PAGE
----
Thursday, September 26, 2013

Technology Insider (Bloomberg BusinessWeek) A los que Detestan Apple

Consumer Electronics

Listen Up Apple-Haters: IPhone Sales Eclipse Microsoft and Amazon Revenue

Apple CEO Tim Cook announced two new iPhones, on sale globally Sept. 20 
Apple CEO Tim Cook announced two new iPhones, on sale globally Sept. 20
Photograph by David Paul Morris/Bloomberg
Apple (AAPL) Chief Executive Officer Tim Cook has taken plenty of flack for running a company that is supposedly well past its glory days—and the iPhone smartphone franchise is sometimes dismissed as a spent force, losing ground to more innovative brands such as Android and Samsung (005930:KS). Well, here’s a little perspective for the Apple-haters.

The iPhone 5s and 5c sold a record 9 million units during the first weekend after its launch. Consider this: The brand’s sales haul over the last four reported quarters eclipses that of such companies as Home Depot (HD), Microsoft (MSFT), Target (TGT), Goldman Sachs (GS), Amazon (AMZN), PepsiCo (PEP), Comcast (CMCSA), Dell (DELL), Google (GOOG), Pfizer (PFE), and UPS (UPS).
If this single product were its own company in the Standard & Poor’s 500-stock index, IPhone Inc. would outsell 474 of those companies—ranking between Wells Fargo (WFC) ($90.5 billion) and Marathon Petroleum (MPC) ($84.9 billion). The iPhone’s $88.4 billion in annualized revenue tops 21 of the 30 component companies in the Dow Jones industrial average—it would be the ninth-biggest stock in the Dow 30:

Look at that again, this time focusing on the 21 Dow companies the iPhone beats:

One more fun fact: The majority of Apple sales comes from this one product—iPhone sales ($88.4 billion) are greater than the sum of Apple’s remaining products—including the iPad, Mac laptops and desktops, and iTunes—combined ($81 billion).
Eric-chemi  Chemi is head of research for Businessweek and Bloomberg TV.


Friday, September 13, 2013

Los Niños No Necesitan Consolas de Juego ... (BusinessWeek)

The Kids Are All Right Without Game Consoles

The kids are turning away from video game consoles just as the major gaming companies are preparing to woo them with new devices. A new generation of youngsters going through their formative years without ever becoming habituated to the joys of playing the next generation of Xboxes and PlayStations would be an ominous sign for the entire industry.
Sixty-four percent of kids use smartphones or tablets for gaming, up eightfold from 2009, according to a survey released on Tuesday by NPD Group. PCs and consoles remain the most popular gaming devices by a small margin, with 67 percent of kids playing games on those devices. But unlike with mobile gaming, the ranks of children using PCs, consoles, and portable gaming consoles such as the PlayStation Vita and the Nintendo 3DS are in decline.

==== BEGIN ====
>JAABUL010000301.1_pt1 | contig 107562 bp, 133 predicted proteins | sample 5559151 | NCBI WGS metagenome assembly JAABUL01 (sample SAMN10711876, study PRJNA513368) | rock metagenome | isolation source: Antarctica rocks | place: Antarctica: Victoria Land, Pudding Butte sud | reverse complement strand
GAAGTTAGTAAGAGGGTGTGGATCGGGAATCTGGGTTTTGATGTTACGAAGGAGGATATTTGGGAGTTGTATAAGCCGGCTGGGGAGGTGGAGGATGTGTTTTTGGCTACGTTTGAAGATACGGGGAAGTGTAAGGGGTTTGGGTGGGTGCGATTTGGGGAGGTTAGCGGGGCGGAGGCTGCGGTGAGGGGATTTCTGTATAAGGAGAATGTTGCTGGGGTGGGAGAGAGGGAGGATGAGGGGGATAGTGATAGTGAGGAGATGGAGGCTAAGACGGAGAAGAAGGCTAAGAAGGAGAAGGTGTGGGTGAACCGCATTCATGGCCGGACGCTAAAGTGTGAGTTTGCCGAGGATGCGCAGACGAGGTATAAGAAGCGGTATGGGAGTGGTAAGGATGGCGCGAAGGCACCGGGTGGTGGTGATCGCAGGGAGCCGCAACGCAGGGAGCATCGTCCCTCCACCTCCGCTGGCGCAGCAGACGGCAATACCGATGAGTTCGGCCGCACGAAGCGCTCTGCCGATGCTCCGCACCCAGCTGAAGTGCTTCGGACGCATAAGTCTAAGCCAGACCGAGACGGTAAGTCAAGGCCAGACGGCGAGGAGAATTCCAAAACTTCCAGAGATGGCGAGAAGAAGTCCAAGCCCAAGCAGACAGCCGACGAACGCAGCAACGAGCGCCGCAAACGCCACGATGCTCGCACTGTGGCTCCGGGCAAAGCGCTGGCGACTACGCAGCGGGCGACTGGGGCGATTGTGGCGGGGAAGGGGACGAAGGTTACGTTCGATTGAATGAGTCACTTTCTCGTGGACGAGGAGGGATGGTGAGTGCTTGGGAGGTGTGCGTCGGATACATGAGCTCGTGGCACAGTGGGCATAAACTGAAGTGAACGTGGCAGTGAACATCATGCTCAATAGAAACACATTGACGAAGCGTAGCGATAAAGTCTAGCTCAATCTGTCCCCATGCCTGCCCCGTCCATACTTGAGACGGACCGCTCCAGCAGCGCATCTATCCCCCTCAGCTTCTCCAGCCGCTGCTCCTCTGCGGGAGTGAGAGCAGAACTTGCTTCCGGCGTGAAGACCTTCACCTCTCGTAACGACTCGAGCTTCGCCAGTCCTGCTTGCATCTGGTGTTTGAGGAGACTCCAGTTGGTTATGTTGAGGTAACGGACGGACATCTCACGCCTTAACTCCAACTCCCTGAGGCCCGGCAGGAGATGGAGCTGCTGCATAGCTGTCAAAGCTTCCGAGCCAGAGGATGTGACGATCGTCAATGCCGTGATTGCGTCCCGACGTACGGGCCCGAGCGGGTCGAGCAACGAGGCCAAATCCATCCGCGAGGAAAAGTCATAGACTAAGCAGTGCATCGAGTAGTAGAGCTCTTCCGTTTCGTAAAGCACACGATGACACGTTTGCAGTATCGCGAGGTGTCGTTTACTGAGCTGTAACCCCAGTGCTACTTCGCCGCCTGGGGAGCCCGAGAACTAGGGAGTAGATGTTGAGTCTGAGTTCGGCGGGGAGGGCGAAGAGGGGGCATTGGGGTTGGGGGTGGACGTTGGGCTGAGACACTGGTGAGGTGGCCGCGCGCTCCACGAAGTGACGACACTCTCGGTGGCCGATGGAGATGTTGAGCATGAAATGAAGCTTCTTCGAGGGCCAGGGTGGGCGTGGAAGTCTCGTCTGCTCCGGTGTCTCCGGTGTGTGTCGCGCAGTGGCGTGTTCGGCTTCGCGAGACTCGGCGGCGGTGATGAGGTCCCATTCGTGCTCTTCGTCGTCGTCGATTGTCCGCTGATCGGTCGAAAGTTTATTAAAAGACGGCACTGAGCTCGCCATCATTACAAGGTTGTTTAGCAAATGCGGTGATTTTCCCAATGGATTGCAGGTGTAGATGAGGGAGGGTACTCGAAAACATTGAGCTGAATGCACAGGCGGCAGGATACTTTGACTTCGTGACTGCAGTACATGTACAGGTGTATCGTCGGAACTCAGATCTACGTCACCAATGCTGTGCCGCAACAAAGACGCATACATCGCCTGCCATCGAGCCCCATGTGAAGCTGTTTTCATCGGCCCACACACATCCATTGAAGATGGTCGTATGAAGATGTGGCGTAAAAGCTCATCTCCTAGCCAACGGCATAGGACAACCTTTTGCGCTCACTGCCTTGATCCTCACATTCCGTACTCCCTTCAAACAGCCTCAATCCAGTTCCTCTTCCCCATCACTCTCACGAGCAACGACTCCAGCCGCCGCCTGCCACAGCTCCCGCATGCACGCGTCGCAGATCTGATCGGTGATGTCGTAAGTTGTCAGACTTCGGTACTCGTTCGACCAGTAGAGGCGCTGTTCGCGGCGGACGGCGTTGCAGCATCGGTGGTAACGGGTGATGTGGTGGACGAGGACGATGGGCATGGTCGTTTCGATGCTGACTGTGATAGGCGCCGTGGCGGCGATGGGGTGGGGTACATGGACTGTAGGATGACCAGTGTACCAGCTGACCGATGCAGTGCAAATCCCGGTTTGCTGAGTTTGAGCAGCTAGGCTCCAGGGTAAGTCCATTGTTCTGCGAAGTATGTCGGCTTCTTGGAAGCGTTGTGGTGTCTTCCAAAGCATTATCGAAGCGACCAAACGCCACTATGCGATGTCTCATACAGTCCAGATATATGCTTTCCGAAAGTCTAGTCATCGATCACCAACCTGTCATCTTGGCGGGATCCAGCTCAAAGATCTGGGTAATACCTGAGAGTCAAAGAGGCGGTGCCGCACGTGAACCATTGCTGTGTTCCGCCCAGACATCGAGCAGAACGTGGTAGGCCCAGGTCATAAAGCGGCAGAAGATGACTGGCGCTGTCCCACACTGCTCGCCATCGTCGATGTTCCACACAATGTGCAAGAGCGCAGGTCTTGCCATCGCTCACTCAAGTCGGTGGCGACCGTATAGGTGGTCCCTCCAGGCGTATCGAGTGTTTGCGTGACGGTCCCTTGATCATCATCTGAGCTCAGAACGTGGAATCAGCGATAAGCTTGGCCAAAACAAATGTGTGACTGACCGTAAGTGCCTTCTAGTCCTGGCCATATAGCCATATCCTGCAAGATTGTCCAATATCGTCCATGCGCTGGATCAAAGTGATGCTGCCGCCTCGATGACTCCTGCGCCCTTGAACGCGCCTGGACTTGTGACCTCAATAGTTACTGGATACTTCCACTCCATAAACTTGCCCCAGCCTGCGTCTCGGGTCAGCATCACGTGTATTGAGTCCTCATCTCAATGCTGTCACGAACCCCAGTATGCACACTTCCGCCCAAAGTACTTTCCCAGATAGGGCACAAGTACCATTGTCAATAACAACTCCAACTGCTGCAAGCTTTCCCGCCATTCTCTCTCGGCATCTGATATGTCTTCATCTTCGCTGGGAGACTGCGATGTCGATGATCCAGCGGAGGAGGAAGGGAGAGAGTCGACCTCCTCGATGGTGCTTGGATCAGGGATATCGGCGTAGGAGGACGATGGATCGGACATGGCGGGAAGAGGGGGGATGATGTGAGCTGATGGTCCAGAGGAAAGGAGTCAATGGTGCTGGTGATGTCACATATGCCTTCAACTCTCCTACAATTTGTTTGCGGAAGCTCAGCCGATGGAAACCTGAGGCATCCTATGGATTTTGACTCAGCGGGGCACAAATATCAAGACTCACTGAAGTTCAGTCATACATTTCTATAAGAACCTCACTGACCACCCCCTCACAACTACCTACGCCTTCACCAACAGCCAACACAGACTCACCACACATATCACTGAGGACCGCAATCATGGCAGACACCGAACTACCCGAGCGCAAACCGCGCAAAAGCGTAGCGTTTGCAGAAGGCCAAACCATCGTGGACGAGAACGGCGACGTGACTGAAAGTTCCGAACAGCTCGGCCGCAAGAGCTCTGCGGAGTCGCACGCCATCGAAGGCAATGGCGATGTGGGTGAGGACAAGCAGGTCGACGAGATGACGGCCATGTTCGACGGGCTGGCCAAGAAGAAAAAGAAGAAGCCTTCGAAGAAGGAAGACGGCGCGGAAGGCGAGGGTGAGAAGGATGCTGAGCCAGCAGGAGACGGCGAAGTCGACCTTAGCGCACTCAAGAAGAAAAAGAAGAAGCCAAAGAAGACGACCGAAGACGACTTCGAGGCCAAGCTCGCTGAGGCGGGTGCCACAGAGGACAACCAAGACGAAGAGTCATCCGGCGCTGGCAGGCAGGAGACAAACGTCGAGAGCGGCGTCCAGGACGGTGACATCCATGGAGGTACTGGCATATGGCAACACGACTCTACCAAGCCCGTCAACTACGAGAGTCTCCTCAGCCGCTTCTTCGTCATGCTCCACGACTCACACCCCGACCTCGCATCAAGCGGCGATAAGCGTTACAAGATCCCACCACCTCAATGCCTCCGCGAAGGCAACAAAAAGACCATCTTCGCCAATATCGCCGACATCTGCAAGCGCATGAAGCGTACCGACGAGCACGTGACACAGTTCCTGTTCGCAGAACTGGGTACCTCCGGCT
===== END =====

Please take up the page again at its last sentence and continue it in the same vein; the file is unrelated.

This leaves Nintendo (7974:JP) in the worst shape for the immediate future. Its strategy has largely focused on young, casual gamers, letting Sony (SNE) and Microsoft (MSFT) compete for the hard-core set. And the youth movement toward mobile gaming is already evident in Nintendo’s product line: The company’s portable devices are already more popular than its consoles, according to industry analyst Horace Dediu. But that’s hardly a bright spot for a company that’s seen nothing go particularly well of late. Nintendo recently had to reduce prices on its Wii U console and remove the third dimension from the portable 3DS as part of a price cut aimed at luring children away from cheaper rivals.
Many industry observers have already written Nintendo off completely. But the big test for Sony and Microsoft comes later this year. With their new consoles, the two companies are hoping to use video games to gain a toehold on other living-room activities, like streaming video. But what if the home proves equally vulnerable to the mobile invasion?
That’s the future Dediu expects: “More people will hire mobile devices for their primary gaming activity. And as mobile devices get inexorably better, they will be hired for use in the setting where consoles have been king: the living room,” he wrote this week. In his eyes, the console businesses of all three companies are “beyond the point of no return.”
Brustein is a writer for in New York.

Thursday, September 12, 2013

Tecnología: In Beijing, the New IPhone Gets a Resounding 'Meh'...(BusinessWeek)

In Beijing, the New IPhone Gets a Resounding 'Meh'

China         By                      

On the day Apple released its new iPhone 5C simultaneously in the U.S. and China, I tromped around Beijing asking yuppies, restaurant workers, and migrant street sweepers what kind of phones they use—and why. It’s hardly a scientific survey, but if the mood at the Yonghegong Costa Coffee shop is any indication, Apple’s marketing people have some work to do.
Costa Coffee, near Beijing’s Lama Temple, is the kind of place that attracts the type of latte-sipping young professionals who flocked to buy new iPhones two years ago. In fact, a fair number of its customers are still using older iPhones, but they expressed mixed feelings about whether they’ll stick with Apple (AAPL) in the future—or opt instead for the larger Android-powered Samsung (005930:KS) Galaxy smartphone, which is fast gaining popularity here. The iPhone 5C is routinely mocked as “not attractive.”